Dear Rachel,

I generally enjoy giving, but a couple of my close family members don’t seem to ever be satisfied with how much or what I give. Either they want more or they want something different. All the joy thatI feel taken for granted comes with giving is drained away from me by their reactions. I feel taken for granted, unappreciated and exhausted! I realize that giving is a laudable Jewish activity, but I’m tired and resentful, and have no desire to do anything for these family members anymore.

What can I do?


Dear Giver,

It is true that Judaism considers giving to be a laudable activity. But, like all mitzvahs, giving is defined by parameters: when, what and how much. Whether the mitzvah is giving donations to the Temple, showing respect for parents or giving alms to the poor, there are instructionsGiving and receiving has to be reciprocal for when and how much to give.

Some people will continue to take as long as you continue to give to them. That’s not good for the giver, who becomes exhausted and resentful, or for the receiver, who does not learn self-sufficiency, independence and gratitude.

Giving and receiving also has to be reciprocal in relationships, so that everyone learns how to give and how to receive graciously. Receiving is also a form of giving.

Of course, there are relationships that are mostly one-directional. Think about a mother and her children. But even then, the children eventually grow up and start giving back, especially if attitudes of giving, appreciation and responsibility have been modeled for them.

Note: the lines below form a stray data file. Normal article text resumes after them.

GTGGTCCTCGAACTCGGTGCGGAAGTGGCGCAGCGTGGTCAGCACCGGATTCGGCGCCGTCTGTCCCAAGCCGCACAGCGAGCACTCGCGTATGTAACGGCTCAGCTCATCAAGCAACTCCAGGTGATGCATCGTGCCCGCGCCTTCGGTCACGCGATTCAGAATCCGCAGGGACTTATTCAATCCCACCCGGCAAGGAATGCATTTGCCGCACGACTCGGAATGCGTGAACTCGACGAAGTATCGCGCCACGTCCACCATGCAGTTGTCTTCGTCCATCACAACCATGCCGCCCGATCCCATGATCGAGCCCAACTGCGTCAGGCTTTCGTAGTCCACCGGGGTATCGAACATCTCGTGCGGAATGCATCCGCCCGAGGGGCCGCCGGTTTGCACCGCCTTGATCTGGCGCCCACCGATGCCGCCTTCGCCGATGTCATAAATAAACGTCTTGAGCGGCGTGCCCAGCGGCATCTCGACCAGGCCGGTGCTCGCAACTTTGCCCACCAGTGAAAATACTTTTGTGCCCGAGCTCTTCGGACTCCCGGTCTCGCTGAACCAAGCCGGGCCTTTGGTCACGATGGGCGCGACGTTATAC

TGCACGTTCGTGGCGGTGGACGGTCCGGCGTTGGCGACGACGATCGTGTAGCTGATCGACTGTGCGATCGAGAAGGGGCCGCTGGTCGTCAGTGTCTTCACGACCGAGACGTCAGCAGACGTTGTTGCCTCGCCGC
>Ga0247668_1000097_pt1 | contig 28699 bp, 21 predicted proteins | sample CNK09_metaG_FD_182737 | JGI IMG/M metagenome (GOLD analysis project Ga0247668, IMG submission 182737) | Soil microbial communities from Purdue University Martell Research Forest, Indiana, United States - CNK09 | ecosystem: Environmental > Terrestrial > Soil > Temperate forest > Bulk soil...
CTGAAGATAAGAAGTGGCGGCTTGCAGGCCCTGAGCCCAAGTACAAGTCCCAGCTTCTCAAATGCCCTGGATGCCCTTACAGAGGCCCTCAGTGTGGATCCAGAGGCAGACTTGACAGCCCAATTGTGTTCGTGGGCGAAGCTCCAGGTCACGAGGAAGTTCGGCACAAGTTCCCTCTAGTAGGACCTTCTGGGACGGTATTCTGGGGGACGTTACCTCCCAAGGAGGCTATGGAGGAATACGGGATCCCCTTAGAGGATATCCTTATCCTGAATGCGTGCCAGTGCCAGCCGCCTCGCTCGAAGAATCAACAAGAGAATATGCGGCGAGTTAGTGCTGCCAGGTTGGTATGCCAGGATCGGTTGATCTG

So I would say that the first thing to do would be to step back and objectively evaluate the giving/receiving dynamic in your family and how reciprocal it is, as well as how demanding it has been on you. Then take steps to change the dynamic for the better by doing one or all of the following:

  1. Set limits on your time, energy and other resources, and stick to those boundaries.
  2. Find ways to recharge your batteries, such as getting a massage or going to an inspiring class.
  3. Model appreciation for the things you receive.
  4. Examine why you get upset when too many demands are made on you, and explain your reaction to the people who are dependent on you.
  5. Allocate responsibilities to family members so that there’s less pressure on you.
  6. Teach skills to family members so they are more self-sufficient and not dependent on you. Be sure not to judge or criticize when they exercise this independence.
  7. Spend time with your family members, and take turns expressing gratitude for what others (and G‑d) have done for you.

There will still be times when you are called upon to give and you will not feel up to it. But knowing that you have the right—and even the obligation—to set limits on your giving will help you to do so.We all love to feel needed

Ultimately, when your family asks you to give more, they are actually trying to connect. The word for “love” in Hebrew, ahavah, is linked to the Aramaic word hav, which means “to give.”1 You grow to love someone when you give to them. And so, to create a loving family, you need to give the members of your family opportunities to give to you and to each other.

We all love to feel needed, but a mother’s job is to work herself out of a job, so that when she does give, it’s purely out of love rather than necessity.

I wish you luck in guiding your family members on the path to independence and gratitude, and towards experiencing the joy of giving so that you will be able to give with a full and loving heart.